Niagara Falls' Lesser Known Wonders



I sometimes think the image of Niagara Falls is so iconic it has become mundane. While it is beautiful, there is a lot more to the falls than big water falling over a cliff. Take the cliff itself. 

The Niagara Escarpment

The Niagara Escarpment tracks across the Great Lakes,
threading in and out of Canada and the US and back again. 

Niagara Falls is the point at which the Niagara River falls over a rock face which is part of a 725 km (450 miles) long geological formation known as the Niagara Escarpment. A natural wonder of the world like Niagara Falls itself, the Niagara Escarpment is recognized by UNESCO as a World Biosphere Reserve because the residents in the region of the escarpment are working to balance conservation and preservation with surrounding development. What are they preserving exactly?

The escarpment encompasses farms, recreation areas, sweeping scenic views, towering cliffs, clear streams, wetlands, pebbled beaches, rolling hills, pristine waterfalls, wildlife habitats, historic sites, villages, towns and cities. 

I can tell you it's an eerie thing to travel along beside it, follow it to Tobermory on the edge of Georgian Bay and watch it submerge under the surface of the lake and just continue on its way, under water and out of sight without even holding its breath.

Clearly visible, the escarpment divides farmland (including land owned by
Smuckers for the purpose of fruit processing) from developed areas in
Grimsby, Ontario, near Hamilton. Lake Ontario is bottom right corner



The escarpment is sedimentary rock,
composed mainly of magnesium-rich limestone and shale

Niagara Escarpment [The Bruce Trail Conservancy]

At the beginning of one of the underwater legs of the escarpment's journey around the Great Lakes. This lighthouse is in Tobermory, Ontario, on Georgian Bay. 

The escarpment's limestone outcroppings at Newport State Park in Door County, Wisconsin. The photograph is taken around 10 feet from Lake Michigan.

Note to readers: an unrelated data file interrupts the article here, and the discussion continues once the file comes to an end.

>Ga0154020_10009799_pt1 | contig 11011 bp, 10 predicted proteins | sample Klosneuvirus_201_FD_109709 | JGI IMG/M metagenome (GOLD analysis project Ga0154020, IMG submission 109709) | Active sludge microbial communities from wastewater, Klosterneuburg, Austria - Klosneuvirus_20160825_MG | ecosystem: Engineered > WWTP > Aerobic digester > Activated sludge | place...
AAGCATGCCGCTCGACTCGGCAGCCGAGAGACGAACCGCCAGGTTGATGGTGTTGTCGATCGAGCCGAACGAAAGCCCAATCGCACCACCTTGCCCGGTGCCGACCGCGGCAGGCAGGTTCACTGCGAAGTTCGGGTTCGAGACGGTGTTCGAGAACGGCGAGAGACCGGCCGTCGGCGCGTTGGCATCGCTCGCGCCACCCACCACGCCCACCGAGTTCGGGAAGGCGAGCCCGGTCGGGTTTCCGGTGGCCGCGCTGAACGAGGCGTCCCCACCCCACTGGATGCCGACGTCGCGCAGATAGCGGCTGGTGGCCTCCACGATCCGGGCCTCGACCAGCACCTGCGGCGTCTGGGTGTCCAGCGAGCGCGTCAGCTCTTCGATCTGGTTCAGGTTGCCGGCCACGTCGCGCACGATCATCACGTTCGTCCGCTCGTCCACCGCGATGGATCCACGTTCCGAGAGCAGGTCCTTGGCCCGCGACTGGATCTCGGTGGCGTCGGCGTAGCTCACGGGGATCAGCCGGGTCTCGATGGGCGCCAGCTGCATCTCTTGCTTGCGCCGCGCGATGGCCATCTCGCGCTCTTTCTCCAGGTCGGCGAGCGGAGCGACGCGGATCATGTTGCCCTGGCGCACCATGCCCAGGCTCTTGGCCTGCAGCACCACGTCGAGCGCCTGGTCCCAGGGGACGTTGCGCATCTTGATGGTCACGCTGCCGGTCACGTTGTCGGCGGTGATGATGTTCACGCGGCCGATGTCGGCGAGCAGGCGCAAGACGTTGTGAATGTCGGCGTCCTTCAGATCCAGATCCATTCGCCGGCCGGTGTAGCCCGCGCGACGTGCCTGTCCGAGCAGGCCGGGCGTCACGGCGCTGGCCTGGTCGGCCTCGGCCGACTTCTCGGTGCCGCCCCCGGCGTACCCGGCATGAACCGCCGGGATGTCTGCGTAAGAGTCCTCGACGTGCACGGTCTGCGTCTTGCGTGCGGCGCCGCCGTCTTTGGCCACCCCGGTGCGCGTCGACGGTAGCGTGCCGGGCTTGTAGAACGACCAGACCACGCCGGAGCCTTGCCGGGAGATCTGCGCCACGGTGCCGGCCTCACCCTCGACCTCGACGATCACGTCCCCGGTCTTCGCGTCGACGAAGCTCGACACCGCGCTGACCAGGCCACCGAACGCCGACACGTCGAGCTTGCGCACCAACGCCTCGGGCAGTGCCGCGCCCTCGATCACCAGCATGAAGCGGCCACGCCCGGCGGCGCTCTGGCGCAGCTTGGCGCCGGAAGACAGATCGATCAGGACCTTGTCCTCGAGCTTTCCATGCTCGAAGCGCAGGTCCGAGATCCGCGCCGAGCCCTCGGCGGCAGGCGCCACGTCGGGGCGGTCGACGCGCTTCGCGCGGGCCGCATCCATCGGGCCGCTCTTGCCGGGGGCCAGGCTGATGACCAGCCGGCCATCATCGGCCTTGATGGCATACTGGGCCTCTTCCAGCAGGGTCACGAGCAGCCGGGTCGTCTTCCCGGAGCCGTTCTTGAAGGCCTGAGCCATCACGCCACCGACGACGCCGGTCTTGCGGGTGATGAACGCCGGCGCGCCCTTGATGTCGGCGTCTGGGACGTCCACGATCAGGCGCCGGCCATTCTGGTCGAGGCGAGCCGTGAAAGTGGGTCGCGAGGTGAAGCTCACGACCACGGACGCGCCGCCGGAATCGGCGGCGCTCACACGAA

Looking west from Georgian Bay at the submerged Niagara escarpment [source]

The Falls


Superlatives fail when trying to describe Niagara Falls. They're loud. They're misty. You can feel the vibration of the water rumbling in your chest. They're jewel coloured. They're fear inspiring. Some people even feel a pull toward the water as if something were compelling them to jump in.

As tall as the falls are, did you know the depth of the water at the base of the falls is equal to or greater than the height of the falls? That's about 51m (167 feet). About 500 other waterfalls in the world are "taller" than Niagara. The Angel Falls in Venezuela is tallest at 979 m (3,212 ft). However, some of the tallest falls in the world have very little water flowing over them. It’s the combination of height and volume that makes Niagara Falls so beautiful.

Niagara Parks Geology Facts

The Niagara River is a mere 42 km (26 miles) long. A long time ago, the Niagara River fell straight over a cliff that butted neatly against Lake Ontario's shore. Since that time, the river has cut its way through the land between Lake Ontario and Lake Erie like someone slicing through a cake. Niagara Falls has moved back 11.25 kms (7 miles) as the bird flies, in 12,500 years and may be the fastest moving waterfall in the world.

Approximately 25 miles from Erie to Ontario, the
Niagara River is slicing its way across at a very quick rate 

Did you know that the elevation between Lake Ontario and Lake Erie is about 99 m (326 ft), and only half of that occurs at the Falls themselves? The Welland Canal was built to help ships bypass the falls as well as all the other rapids (because Niagara Falls is considered a class VI rapid!) and requires a series of eight locks to facilitate passage from one lake to the next starting with Lock 1 at Lake Ontario in St. Cathrines.

Since 1678 The Horseshoe Falls have grown from a gentle arc
to the present extreme 'U' shape

Niagara Parks Geology Facts

The Whirlpool

The Niagara Whirlpool formed nearly 4,200 years ago when the erosion and recession of Niagara Falls, which up to this point was a sluggish process, reached a soft spot in the landscape. Saint David's Buried Gorge was an ancient, pre-glacial river valley filled in with soft glacial silt and stone. When Niagara Falls eroded its way into this hidden gorge, it rapidly began washing away the gorge's soft filling. It is speculated that when the Falls hit the buried gorge, it was just a matter of weeks, perhaps even days of violent erosion while it carved out the Whirlpool basin. It was a swift and powerful geological event considering the Falls had taken nearly 8000 years to get to this point.